Colloquy (registration required), a trade publication for loyalty marketers, has released the results of its 2009 Loyalty Census. Among the findings:
- The total number of memberships in all U.S. loyalty programs currently stands at 1.8 billion. Of those, 556 million are memberships in travel and hospitality industry programs.
- The average U.S. household is enrolled in more than 14 loyalty programs, but only participates in six of them.
- Airline frequent flyer program memberships total 277.4 million, up 9 percent since the 2007 Census; hotel reward program memberships total 161.9 million, up 26 percent; and gaming program memberships now total 106.0 million, up 37 percent.
- For the first time in loyalty marketing history, the number of consumers participating in credit card rewards programs (422 million) has surpassed the number of memberships in airline frequent flyer programs (277.4 million).
What does it all mean?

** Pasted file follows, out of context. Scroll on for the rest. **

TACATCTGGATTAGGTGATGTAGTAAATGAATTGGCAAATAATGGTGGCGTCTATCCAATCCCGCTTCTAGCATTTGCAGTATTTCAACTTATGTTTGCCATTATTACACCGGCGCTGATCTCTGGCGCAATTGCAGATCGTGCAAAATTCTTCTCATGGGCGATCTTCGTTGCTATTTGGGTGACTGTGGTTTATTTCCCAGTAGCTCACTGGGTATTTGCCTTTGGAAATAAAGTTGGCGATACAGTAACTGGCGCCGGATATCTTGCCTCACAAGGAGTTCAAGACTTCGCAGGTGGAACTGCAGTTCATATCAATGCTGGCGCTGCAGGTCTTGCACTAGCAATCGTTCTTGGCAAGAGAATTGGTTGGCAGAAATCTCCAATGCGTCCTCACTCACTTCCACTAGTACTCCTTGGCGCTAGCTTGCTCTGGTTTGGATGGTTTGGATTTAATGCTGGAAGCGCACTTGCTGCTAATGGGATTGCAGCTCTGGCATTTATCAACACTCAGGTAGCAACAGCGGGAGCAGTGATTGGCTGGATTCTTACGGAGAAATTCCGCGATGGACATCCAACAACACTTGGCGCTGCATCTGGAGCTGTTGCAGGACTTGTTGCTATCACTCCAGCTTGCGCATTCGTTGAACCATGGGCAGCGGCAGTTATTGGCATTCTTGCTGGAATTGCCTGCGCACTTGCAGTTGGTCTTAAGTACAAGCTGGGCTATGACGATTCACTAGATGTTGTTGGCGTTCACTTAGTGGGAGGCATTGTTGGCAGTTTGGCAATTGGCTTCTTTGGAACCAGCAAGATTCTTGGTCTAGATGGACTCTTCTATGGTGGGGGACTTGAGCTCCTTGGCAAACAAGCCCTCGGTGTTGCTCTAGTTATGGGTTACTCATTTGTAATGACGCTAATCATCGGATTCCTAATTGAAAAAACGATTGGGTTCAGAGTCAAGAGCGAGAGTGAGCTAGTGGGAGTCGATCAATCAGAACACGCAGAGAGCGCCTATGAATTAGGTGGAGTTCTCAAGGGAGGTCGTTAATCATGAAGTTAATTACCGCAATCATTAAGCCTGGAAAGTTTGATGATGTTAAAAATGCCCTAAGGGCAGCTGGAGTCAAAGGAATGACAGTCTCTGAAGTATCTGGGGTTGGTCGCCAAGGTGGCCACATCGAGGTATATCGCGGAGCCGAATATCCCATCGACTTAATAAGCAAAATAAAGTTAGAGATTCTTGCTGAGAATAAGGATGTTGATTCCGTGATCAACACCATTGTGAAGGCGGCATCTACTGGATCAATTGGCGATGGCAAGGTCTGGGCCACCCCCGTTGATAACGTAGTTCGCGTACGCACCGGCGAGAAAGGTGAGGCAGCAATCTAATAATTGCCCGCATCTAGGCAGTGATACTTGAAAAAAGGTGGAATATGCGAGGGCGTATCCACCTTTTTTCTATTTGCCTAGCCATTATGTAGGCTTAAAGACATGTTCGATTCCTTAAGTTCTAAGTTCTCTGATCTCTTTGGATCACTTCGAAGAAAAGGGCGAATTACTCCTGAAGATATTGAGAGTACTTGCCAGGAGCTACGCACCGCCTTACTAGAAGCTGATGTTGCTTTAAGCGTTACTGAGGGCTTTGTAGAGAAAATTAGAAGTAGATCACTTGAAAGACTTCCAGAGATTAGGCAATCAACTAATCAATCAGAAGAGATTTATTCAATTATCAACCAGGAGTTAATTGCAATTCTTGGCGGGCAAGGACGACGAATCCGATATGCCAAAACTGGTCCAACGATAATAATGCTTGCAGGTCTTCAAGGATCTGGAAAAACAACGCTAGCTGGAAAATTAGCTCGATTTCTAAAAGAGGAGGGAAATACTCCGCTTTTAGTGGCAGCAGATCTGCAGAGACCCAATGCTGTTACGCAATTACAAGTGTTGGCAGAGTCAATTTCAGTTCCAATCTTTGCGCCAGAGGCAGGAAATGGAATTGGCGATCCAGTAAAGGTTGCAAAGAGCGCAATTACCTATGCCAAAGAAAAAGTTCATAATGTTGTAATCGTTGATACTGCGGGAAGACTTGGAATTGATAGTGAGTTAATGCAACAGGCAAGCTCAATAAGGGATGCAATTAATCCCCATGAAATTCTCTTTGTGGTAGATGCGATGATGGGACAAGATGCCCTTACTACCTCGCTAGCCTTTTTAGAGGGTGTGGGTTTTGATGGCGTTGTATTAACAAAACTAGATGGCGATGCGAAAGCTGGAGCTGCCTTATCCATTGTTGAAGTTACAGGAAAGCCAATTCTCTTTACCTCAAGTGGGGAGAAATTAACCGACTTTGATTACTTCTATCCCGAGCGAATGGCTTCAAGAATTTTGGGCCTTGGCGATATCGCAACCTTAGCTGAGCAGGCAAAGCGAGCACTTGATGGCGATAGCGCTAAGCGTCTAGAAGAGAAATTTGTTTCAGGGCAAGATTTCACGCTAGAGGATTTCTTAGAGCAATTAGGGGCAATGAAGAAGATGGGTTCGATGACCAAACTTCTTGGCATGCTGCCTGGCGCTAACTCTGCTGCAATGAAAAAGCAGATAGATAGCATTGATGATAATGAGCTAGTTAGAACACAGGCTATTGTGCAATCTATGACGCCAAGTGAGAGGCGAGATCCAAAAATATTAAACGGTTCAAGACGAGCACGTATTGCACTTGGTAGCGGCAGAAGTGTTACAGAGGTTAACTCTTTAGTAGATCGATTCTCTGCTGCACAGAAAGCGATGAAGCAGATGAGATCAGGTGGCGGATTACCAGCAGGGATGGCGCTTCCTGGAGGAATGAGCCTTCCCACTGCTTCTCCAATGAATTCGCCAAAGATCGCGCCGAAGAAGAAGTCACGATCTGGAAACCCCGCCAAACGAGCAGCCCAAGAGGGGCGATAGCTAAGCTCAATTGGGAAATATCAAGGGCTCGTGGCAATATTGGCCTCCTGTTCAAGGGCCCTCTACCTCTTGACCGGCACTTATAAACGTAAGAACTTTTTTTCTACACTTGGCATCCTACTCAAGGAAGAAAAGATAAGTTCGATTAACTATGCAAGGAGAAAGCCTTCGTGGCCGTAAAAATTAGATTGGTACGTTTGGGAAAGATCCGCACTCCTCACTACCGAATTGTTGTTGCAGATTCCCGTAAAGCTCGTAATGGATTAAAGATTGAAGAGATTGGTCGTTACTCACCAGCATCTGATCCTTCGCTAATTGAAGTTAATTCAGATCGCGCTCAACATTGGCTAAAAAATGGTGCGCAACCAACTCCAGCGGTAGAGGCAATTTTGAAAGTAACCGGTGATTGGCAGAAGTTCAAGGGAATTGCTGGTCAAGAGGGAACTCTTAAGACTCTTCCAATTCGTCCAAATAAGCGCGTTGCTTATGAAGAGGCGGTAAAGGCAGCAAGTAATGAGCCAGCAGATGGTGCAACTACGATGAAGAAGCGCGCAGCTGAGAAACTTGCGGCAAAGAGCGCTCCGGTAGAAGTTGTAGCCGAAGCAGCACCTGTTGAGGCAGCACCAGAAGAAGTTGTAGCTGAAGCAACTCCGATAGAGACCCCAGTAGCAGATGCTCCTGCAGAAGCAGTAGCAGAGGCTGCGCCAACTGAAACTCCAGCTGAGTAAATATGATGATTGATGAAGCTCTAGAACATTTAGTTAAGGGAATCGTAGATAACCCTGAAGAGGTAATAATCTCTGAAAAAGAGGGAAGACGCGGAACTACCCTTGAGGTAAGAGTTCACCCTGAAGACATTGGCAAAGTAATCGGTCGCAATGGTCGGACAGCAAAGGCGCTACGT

First of all, the numbers confirm that modern loyalty programs, which trace their roots to the launch of airline mileage schemes in 1981, are now firmly established in the minds and behavior of U.S. consumers.
The next-most-striking finding is the slow growth of airline memberships relative to the growth in the hotel and gaming sectors, and the new dominance of the credit card programs over their airline counterparts.
This could be due in part to simple market saturation. But I suspect that it is largely a symptom of consumers' increasing frustration with airline programs' lack of transparency.
Loyalty programs in most industries are relatively straightforward. They're of the "buy 10, get one free" variety. Consumers know exactly what they can expect in return for their business.
But as I've suggested on numerous occasions, and most recently in this column comparing mileage programs to Ponzi schemes, airline programs are opaque: Earn your miles and you may or may not be able to redeem them for a free ticket. That lack of transparency has been a continual source of irritation to those who participate in the airlines' programs, which have become the butt of late-night talk show jokes.
Apparently, many consumers have indeed heard the one about the frequent flyer trying to cash in his miles for a free trip.